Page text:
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Research Article
ARTICLE IN PRESS
doi:
10.25259/JGOH_30_2022

Oral manifestations of COVID-19 in a group of Sri Lankans infected with SARS-CoV-2

Department of Oral Medicine and Periodontology, Faculty of Dental Sciences, University of Peradeniya, Peradeniya, Sri Lanka
Accident and Emergency Unit, Teaching Hospital, Peradeniya, Sri Lanka
Teaching Hospital, Peradeniya, Sri Lanka
Corresponding author: J. A. M. S. Jayatilake, Faculty of Dental Sciences, University of Peradeniya, Peradeniya, Sri Lanka. sumedhaj@dental.pdn.ac.lk
Licence
This is an open-access article distributed under the terms of the Creative Commons Attribution-Non Commercial-Share Alike 4.0 License, which allows others to remix, transform, and build upon the work non-commercially, as long as the author is credited and the new creations are licensed under the identical terms.

How to cite this article: Jayatilake JA, Colombage A, Weerasinghe IE, Ariyadasa HM, Thilakarathne A. Oral manifestations of COVID-19 in a group of Sri Lankans infected with SARS-CoV-2. J Global Oral Health, doi :10.25259/ JGOH_30_2022

Abstract

Objectives:

COVID-19 due to SARS-CoV-2 is primarily a respiratory disease despite occasional systemic involvements. This study investigated orofacial manifestations of COVID-19 in a group of Sri Lankans.

Materials and Methods:

A descriptive study was undertaken using 1112 COVID-19 patients managed at an intermediate care center in Penideniya, Peradeniya, Sri Lanka during January–May 2021. Demographic data, systemic, and orofacial manifestations of COVID-19 were recorded using a structured questionnaire administered over the telephone on participants’ verbal informed consent.

Results:

Study population (mean age = 34.1 ± 19 years) included 90 (8%) males and 1022 (92%) females, belonging to Sinhala (936; 84.2%), Tamil (105; 9.4%), and Muslim (71; 6.4%) communities. There were 712 (64%) married, 395 (35.5%) unmarried, and 05 (0.4%) divorced individuals. There were 16 (1.4%) participants who practiced betel chewing. All participants had been subjected to RAT or PCR for symptoms (249, 22.4%), contact tracing (680, 61.2%) or random checking (183, 16.5%). There were 644 (58%) patients with systemic manifestations, while 160 (14.4%) had orofacial manifestations such as dysgeusia (122, 11%), anosmia (86, 7.7%), and xerostomia (64, 5.8%). Orofacial manifestations were significantly associated with Sinhalese, married females (Chi-square = 15.9, 19.7, 4.7; P < 0.05), presence of systemic manifestations (Chi-square = 48.7; P < 0.05), and the absence of betel chewing habit (Chi-square = 16.7; P < 0.05).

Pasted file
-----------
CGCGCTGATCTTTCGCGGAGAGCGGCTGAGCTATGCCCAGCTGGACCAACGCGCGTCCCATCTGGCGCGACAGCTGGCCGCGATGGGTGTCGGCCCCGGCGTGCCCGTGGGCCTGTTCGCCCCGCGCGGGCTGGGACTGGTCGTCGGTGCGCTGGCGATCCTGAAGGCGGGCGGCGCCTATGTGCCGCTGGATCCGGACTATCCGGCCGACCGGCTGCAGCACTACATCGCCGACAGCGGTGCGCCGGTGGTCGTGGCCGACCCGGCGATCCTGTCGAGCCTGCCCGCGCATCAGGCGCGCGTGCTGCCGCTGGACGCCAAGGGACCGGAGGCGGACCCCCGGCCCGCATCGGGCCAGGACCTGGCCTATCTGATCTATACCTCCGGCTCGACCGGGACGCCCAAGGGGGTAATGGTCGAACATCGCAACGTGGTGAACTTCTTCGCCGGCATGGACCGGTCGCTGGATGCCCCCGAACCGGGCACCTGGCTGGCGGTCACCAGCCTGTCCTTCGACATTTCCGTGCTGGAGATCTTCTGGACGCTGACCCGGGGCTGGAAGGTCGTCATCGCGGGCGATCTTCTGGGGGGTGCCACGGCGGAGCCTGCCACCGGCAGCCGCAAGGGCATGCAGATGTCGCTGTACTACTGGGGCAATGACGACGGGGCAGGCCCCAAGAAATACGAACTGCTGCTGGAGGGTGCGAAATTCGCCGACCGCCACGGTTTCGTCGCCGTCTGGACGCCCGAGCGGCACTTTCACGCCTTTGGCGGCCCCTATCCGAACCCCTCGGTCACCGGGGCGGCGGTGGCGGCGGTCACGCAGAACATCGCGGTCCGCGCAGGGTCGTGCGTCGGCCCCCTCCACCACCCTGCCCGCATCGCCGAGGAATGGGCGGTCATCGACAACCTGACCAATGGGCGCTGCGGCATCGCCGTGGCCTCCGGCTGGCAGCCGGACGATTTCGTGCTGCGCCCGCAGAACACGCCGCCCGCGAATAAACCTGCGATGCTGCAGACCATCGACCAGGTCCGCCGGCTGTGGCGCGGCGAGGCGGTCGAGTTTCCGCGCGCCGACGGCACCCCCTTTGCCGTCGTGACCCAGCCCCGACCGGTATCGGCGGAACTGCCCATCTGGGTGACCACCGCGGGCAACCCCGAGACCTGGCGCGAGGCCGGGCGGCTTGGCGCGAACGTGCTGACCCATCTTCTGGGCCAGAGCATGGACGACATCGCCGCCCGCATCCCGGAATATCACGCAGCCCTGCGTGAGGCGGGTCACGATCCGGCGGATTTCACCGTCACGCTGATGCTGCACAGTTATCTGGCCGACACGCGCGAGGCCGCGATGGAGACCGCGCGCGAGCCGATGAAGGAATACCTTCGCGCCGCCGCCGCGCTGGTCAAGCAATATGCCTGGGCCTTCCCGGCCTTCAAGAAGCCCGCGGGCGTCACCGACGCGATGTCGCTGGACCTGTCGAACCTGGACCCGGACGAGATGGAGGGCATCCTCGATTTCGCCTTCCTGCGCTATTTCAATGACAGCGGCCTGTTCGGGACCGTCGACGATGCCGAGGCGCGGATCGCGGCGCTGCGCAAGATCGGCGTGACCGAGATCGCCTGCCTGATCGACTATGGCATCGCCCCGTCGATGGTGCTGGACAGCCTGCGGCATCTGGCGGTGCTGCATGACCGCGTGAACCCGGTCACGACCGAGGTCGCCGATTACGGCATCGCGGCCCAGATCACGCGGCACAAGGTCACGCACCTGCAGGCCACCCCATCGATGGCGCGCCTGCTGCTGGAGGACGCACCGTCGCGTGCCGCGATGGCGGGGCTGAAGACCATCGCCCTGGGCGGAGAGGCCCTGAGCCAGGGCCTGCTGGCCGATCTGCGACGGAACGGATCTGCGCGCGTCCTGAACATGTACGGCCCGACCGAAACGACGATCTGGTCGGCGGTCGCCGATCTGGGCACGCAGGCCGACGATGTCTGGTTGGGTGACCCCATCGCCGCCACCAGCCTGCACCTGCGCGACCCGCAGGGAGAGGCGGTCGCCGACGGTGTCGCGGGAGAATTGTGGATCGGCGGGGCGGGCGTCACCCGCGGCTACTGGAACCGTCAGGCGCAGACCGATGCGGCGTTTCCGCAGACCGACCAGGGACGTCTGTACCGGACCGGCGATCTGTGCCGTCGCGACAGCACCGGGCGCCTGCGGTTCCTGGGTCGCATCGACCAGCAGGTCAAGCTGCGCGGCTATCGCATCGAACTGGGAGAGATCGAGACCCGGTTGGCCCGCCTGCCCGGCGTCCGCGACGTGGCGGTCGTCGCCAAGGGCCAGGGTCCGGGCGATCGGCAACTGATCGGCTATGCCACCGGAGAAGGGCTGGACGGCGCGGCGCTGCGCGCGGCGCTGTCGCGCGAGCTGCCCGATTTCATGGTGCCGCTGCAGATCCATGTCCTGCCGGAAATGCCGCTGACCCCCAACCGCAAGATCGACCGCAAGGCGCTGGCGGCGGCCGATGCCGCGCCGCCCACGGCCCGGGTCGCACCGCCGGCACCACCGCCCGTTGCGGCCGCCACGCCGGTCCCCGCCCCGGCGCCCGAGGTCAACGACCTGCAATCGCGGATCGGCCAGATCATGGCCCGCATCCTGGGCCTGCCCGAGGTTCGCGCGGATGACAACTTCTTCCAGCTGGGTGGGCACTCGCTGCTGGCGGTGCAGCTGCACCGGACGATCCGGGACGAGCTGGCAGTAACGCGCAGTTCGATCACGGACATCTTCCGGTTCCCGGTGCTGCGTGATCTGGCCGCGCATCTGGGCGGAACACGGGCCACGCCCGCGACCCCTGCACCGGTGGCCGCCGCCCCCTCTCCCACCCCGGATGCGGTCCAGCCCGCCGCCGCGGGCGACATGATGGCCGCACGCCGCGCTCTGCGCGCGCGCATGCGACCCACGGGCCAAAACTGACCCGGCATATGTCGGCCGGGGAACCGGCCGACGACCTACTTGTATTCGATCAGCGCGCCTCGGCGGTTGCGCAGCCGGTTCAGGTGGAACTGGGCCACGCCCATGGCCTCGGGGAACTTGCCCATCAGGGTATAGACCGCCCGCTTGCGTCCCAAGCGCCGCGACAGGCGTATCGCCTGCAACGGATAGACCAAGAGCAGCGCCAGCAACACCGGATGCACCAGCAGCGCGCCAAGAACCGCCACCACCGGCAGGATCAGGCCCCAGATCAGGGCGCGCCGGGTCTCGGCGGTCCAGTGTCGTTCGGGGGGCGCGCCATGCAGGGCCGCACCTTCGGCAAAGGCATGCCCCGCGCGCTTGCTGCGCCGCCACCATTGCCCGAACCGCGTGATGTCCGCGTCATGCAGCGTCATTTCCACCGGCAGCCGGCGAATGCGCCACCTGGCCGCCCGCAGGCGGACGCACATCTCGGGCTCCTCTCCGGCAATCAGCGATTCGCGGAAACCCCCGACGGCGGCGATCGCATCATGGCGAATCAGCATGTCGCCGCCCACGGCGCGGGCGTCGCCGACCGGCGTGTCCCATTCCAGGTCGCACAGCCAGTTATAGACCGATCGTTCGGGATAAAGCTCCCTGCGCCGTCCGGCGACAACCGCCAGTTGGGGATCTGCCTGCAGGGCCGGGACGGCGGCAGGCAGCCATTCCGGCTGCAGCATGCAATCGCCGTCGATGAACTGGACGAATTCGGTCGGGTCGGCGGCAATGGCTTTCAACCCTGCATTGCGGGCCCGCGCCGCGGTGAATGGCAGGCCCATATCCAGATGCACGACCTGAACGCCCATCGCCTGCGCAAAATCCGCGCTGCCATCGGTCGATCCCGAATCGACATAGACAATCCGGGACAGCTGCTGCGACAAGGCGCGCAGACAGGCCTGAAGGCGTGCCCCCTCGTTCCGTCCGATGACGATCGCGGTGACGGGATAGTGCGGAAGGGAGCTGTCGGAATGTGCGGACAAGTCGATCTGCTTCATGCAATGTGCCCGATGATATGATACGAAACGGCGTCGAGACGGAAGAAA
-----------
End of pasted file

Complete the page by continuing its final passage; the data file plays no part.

Conclusion:

Approximately 14% of COVID-19 patients in this sample experienced orofacial manifestations predominantly dysgeusia (11%), anosmia (7.7%), and xerostomia (5.8%). Orofacial manifestations were significantly associated with Sinhalese, married females who had systemic manifestations of COVID-19 and those who were without betel chewing habit.

Keywords

COVID-19
SARS-CoV-2
Orofacial manifestations
Dysgeusia
Xerostomia

INTRODUCTION

COVID-19 is primarily a disease of the respiratory tract, although multiple systemic involvements have been reported occasionally. Main clinical presentations of COVID-19 include sore throat, cough, sneezing, fever, headache, and myalgia. Intriguingly, several investigators have reported numerous orofacial manifestations of SARS-CoV-2 infection including taste and smell disturbances, xerostomia, salivary gland disorders, and mucosal lesions.[1-8] In an extensive review of patients admitted to hospital, Orilisi et al.[9] have reported that oral ulcers, cheilitis, and tongue lesions were more common before hospitalization, while perioral pressure ulcers, macroglossia, blisters, and oral candidiasis were more frequent during hospitalization of COVID-19 patients.

These investigators have suggested that initial oral lesions could be related directly to COVID-19, while the latter could be caused by medical devices, treatments, prone position, and immunological impairment.[8]

It has been already demonstrated that ACE-2 receptors on the oral and salivary gland mucosa attract SARSCoV-2 and facilitate COVID-19 infection of the salivary glands and oral mucosa giving rise to a battery of orofacial manifestations.[10,11] Orofacial manifestations of COVID-19 may be initial alarming signs that are often presented to the dental healthcare workers and the lesions may create a threat of cross-infection and infection transmission during aerosol generating dental procedures in particular. In addition, the early detection of oral manifestations of COVID-19 by the dental healthcare worker may help appropriate referral. However, studies that have assessed orofacial manifestations in active COVID-19 patients are hampered due to the risk of infection transmission. In a pioneering study, Natto et al.,[7] using a convenience sample of 109 COVID-19 patients, have reported that loss of taste was the most common oral manifestation, followed by desquamated gingivitis, coated tongue, and ulceration. Furthermore, VillarroelDorrego et al.[12] have reported that altered taste and a painful/burning mouth were common symptoms among 55 COVID-19 patients in Venezuela. These investigators have suggested that the oral examination may also be useful in confirming the COVID-19 patients.

Even though early detection of such conditions may be valuable in directing the patients for proper medical care, detailed oral examination in COVID-19 patients is limited due to the risk of infection transmission. As a result, studies to explore the orofacial manifestations of COVID-19 and the associated factors are inadequate, especially in south Asian region to date. Hence, the aim of this study was to investigate the orofacial manifestations of COVID-19 using a group of Sri Lankans affected with SARS-CoV-2 during the outbreak in early 2021.

MATERIALS AND METHODS